Thursday, May 11, 1848
Friday, September 1, 1848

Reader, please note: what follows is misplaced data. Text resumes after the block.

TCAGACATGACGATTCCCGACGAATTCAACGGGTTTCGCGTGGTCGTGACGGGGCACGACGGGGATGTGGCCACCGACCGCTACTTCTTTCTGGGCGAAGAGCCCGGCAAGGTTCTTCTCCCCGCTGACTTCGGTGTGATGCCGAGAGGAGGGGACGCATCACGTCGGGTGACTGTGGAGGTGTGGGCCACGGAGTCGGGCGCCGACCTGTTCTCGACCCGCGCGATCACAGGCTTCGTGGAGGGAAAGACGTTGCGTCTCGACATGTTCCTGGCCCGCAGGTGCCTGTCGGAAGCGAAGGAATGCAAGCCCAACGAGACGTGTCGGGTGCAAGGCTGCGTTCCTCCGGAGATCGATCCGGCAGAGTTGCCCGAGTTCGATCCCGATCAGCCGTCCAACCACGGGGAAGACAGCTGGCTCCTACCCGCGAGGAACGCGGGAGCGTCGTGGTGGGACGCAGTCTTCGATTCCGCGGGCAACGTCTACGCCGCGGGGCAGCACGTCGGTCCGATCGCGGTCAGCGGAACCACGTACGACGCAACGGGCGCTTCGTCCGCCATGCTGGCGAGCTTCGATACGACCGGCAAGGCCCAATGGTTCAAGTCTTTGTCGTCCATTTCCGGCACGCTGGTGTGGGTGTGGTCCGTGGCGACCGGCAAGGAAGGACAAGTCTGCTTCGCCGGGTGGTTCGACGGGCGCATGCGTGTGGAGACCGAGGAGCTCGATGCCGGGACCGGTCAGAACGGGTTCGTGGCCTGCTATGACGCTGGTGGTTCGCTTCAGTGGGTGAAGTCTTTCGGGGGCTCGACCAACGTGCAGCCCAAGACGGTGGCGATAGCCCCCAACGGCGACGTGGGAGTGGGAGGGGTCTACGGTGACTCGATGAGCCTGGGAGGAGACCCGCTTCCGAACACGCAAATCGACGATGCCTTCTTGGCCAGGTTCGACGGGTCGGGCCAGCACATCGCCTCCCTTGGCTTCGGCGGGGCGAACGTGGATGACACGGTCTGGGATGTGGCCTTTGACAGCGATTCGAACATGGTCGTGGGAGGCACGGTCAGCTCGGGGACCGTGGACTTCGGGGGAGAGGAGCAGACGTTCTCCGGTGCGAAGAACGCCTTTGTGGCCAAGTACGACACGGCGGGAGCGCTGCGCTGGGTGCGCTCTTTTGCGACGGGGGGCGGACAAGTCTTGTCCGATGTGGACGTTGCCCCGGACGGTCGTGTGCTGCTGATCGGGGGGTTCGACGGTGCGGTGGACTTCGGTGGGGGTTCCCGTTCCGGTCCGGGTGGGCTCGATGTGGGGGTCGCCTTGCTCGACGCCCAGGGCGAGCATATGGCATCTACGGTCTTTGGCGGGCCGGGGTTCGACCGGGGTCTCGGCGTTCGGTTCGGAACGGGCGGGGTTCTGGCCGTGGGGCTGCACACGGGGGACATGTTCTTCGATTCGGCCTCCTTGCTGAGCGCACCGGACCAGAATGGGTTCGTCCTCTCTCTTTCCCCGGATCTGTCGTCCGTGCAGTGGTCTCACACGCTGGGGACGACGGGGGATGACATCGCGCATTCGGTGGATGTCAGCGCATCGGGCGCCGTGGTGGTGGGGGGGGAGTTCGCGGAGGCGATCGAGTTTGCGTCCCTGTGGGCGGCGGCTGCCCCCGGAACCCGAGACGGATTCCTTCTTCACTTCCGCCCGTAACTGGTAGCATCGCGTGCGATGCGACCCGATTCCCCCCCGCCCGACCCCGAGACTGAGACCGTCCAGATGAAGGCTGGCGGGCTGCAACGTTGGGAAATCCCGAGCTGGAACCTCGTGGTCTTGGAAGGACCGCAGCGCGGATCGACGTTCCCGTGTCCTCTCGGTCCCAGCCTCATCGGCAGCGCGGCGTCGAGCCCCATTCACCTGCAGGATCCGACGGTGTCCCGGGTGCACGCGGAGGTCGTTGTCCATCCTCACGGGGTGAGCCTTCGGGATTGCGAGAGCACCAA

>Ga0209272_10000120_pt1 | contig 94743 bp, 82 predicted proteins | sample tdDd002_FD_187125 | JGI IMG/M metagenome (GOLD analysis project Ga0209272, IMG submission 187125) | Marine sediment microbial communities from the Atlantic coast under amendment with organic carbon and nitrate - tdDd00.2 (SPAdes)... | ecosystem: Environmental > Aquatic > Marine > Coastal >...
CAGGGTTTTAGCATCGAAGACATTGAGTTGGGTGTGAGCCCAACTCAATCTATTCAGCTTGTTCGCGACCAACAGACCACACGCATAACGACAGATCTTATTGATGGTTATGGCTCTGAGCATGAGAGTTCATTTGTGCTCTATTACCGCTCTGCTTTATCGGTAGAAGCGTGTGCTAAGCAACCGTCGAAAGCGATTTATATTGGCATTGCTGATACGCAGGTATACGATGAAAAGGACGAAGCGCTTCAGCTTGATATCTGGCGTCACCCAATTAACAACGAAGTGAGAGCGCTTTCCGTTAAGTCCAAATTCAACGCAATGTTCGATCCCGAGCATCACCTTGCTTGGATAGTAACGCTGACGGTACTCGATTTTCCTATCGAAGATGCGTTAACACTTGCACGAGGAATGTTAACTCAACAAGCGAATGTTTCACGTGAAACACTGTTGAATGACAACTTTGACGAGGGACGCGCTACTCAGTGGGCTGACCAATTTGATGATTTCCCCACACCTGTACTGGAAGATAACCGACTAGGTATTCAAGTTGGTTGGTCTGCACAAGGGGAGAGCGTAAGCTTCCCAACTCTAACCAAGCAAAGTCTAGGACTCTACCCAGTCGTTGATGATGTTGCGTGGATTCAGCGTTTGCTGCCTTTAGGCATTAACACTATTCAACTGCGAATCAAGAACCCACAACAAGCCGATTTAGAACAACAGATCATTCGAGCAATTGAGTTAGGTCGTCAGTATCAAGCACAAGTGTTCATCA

This fine colonial-built ship took her departure from Deptford on the 12th May, and sighted Kangaroo Island on Tuesday the 29th August, at four in the morning. Remarkably inauspicious weather retarded the arrival within our harbour precincts, and eventually obliged Captain Buckland to trust to his cables and anchor in Holdfast Bay. During the terrific gale on Friday night the twice parting of the small bower cable obliged the Captain to have recourse to a chain cable on board, on freight, which by the help of the emigrants was got up and happily rendered conducive to the safety of the ship, the best bower holding on in the meantime, and confirming the good repute of the "holding ground" at the anchorage. The circumstantial history of the bulk of the emigrants per Harpley, is worthy of a particular notice. With the exception of six families, those on board the Harpley had been employed in French lace manufactories in or near Calais, some of them having been there eight years since they left their native place, Nottingham. At the out-break of the French revolution the popular fury soon extended to the hitherto peaceful abodes of the refugees, and the cry of "a bàs les Anglois" (down with the English) would possibly have been followed by actual and violent expulsion but for the timely interference of the Consul, who besought the insurgents at least to respect the persons of the English workmen. At that time the number of English working for or dependant upon manufacturing employers in Calais and its environs was nothing short of a thousand souls; of whom some have gone to Sydney, a few more are coming hither, and a ship-load were to embark at Calais for Port Philip, a fortnight after the Harpley left. Register 6/9/1848.